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Surely I don't need 1000w to reproduce 1000 frequencies at 90db.
Jerry, I am getting the impression you ask what sounds like brain teaser questions that you already know the answer to, but I'll play along. Think about how a white noise test works at 90db. Assuming the speaker under test has approximately flat frequency response (a big assumption, but bear with me),white noise played at 90db one meter from the speaker will take the same voltage (notice I said voltage) as the speaker would take to produce 90db at one meter playing only 1KHz.
 
highfigh

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#9
Something I realize I don't know.

Let's say I have a 2-way speaker. 90db sensitive, crossover at 1khz.

If I want to play a 5khz tone so that it's 90db in volume from 1m, I'm going to have to provide 1w of power (yes, there's some nuance about volts and current).

What if I want to simultaneously play a 500Hz tone at the same volume? Is the SPL (out of the speaker) still 90db? Am I now consuming 1w (since 90db) or 2w (I'm actually driving two separate drivers that are each 90db)?

Are the rules the same if a third tone is added? Say 5Khz?
yes, there's nuance about volts and current (resistance); but this is a question about principle not about some specific real-world speaker.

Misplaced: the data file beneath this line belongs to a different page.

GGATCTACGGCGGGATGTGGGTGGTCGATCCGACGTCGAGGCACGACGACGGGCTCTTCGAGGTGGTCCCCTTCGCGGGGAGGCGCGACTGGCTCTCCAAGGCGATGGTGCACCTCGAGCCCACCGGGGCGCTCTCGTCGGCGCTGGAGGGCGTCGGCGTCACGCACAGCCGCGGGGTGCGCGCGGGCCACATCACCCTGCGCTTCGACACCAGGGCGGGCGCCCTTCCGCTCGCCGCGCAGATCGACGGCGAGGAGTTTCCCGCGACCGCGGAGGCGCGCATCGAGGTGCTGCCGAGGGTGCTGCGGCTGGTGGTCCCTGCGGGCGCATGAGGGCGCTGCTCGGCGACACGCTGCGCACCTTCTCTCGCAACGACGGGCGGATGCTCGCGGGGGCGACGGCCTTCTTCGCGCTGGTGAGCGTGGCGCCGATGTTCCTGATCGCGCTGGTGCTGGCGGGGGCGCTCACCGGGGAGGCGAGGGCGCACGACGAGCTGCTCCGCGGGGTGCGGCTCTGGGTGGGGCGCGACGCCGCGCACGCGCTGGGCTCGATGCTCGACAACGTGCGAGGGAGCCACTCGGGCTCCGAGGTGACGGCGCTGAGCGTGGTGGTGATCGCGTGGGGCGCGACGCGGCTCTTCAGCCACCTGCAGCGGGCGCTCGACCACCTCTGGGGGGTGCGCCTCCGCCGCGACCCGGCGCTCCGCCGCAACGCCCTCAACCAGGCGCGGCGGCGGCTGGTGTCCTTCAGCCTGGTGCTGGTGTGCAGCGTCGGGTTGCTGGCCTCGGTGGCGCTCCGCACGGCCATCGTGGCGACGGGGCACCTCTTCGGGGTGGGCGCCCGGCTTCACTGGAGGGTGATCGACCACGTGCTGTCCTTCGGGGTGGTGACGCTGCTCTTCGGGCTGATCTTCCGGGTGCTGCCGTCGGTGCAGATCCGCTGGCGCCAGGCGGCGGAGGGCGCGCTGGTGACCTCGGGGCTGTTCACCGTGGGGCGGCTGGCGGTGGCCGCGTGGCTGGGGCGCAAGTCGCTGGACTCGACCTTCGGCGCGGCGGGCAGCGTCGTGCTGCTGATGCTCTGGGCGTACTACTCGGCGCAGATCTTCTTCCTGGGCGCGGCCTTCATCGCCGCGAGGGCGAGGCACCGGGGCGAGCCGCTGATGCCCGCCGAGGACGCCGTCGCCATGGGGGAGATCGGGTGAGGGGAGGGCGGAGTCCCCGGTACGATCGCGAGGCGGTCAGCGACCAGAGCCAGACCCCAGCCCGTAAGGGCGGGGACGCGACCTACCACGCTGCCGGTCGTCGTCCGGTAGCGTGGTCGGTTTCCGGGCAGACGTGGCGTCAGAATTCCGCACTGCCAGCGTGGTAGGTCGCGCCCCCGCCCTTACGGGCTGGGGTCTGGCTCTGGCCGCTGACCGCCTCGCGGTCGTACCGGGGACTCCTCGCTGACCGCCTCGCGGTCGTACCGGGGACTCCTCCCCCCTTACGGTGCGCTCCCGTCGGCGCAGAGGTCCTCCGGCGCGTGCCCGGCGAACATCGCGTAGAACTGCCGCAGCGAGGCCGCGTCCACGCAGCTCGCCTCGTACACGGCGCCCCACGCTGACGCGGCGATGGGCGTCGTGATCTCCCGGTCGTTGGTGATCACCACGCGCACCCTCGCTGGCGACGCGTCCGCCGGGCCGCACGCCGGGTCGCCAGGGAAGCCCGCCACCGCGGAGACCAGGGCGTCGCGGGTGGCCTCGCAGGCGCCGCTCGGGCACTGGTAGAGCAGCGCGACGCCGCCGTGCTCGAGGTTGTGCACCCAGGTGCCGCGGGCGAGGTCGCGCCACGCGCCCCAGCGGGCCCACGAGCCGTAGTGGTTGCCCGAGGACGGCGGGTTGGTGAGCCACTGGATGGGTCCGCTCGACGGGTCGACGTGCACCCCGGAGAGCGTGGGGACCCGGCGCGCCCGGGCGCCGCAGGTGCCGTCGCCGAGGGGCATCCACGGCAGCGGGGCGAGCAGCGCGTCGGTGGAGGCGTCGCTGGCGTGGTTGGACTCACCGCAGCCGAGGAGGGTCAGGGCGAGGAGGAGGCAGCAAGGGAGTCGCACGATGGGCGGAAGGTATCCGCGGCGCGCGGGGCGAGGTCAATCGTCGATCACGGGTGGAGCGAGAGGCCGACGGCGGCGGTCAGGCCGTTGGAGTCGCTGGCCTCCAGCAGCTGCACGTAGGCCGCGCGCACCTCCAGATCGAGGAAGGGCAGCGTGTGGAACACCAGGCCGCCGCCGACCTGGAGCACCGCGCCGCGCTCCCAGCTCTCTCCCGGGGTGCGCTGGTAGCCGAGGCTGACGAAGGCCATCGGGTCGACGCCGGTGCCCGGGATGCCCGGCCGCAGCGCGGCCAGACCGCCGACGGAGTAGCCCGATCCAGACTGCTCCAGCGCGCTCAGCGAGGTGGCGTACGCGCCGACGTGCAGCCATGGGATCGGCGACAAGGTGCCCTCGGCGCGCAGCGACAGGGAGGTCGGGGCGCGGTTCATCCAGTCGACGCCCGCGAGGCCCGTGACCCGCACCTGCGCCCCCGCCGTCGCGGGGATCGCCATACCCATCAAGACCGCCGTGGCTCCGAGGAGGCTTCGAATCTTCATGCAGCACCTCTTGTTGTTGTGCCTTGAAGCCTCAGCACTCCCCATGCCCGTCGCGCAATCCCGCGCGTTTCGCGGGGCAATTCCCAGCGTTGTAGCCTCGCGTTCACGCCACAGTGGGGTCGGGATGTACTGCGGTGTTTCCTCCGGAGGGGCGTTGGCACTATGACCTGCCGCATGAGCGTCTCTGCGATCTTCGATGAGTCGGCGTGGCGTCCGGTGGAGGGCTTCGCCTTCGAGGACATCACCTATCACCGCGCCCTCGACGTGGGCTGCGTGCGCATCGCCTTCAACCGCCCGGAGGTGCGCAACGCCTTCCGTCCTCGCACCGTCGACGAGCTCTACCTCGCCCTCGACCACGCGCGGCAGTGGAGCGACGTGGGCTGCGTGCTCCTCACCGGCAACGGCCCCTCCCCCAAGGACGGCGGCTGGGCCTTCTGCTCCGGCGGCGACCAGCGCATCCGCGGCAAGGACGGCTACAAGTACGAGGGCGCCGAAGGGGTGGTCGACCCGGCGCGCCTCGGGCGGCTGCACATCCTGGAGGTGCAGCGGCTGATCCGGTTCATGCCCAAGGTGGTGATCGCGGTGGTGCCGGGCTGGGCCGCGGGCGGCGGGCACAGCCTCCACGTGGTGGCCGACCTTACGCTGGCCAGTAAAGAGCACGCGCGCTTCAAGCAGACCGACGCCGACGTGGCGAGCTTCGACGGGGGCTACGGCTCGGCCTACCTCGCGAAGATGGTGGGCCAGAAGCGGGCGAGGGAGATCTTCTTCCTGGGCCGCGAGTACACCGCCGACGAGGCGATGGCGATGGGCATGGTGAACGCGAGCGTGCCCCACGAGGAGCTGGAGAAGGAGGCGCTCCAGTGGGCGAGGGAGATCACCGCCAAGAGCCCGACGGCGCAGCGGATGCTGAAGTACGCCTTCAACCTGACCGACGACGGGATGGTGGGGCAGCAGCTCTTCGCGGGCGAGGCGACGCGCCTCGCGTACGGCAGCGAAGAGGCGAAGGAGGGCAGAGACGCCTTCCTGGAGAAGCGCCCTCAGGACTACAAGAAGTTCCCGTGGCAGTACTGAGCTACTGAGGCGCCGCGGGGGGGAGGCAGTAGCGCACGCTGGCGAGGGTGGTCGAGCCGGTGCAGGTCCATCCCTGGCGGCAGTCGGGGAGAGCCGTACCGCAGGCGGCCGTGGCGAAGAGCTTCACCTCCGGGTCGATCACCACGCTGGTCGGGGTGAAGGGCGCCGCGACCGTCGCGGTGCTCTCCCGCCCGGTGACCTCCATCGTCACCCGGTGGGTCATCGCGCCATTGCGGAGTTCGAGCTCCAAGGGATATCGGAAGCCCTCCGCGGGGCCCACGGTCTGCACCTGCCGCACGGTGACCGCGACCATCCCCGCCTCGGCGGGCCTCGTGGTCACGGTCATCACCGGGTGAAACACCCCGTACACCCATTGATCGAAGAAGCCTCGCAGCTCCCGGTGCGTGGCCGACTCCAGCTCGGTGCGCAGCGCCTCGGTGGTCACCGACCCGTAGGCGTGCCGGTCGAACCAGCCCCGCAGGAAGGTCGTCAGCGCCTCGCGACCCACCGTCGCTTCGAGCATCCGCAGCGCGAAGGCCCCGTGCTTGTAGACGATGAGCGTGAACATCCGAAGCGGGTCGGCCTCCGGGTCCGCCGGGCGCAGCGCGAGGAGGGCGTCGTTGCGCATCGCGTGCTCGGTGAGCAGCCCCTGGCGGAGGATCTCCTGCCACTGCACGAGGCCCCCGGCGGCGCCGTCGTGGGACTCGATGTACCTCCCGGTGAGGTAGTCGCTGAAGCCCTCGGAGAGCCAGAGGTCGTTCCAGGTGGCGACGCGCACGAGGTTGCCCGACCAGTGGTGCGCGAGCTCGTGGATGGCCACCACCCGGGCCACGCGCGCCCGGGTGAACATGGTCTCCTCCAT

The basic question is, all else being equal, how does power draw scale as more frequences are added at a given volume. Does this depend on how far apart the frequencies are? I mean: would 1000hz and 1001hz sum similarly to 1000hz and 5000hz (assuming a flat-resistance speaker)? What does that math actually look like (even heavily simplified)?

Surely I don't need 1000w to reproduce 1000 frequencies at 90db.
You could measure the impedance at each frequency and average the results but as Mark wrote, 2.83VAC into an 8 Ohm load calculates to about 1W. It becomes a complex waveform and the impedance is measurable through voltage drop, but it's not very specific or accurate unless a specific time sample is used and averaged.
 
mtrycrafts

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#11
Something I realize I don't know.

Let's say I have a 2-way speaker. 90db sensitive, crossover at 1khz.

If I want to play a 5khz tone so that it's 90db in volume from 1m, I'm going to have to provide 1w of power (yes, there's some nuance about volts and current).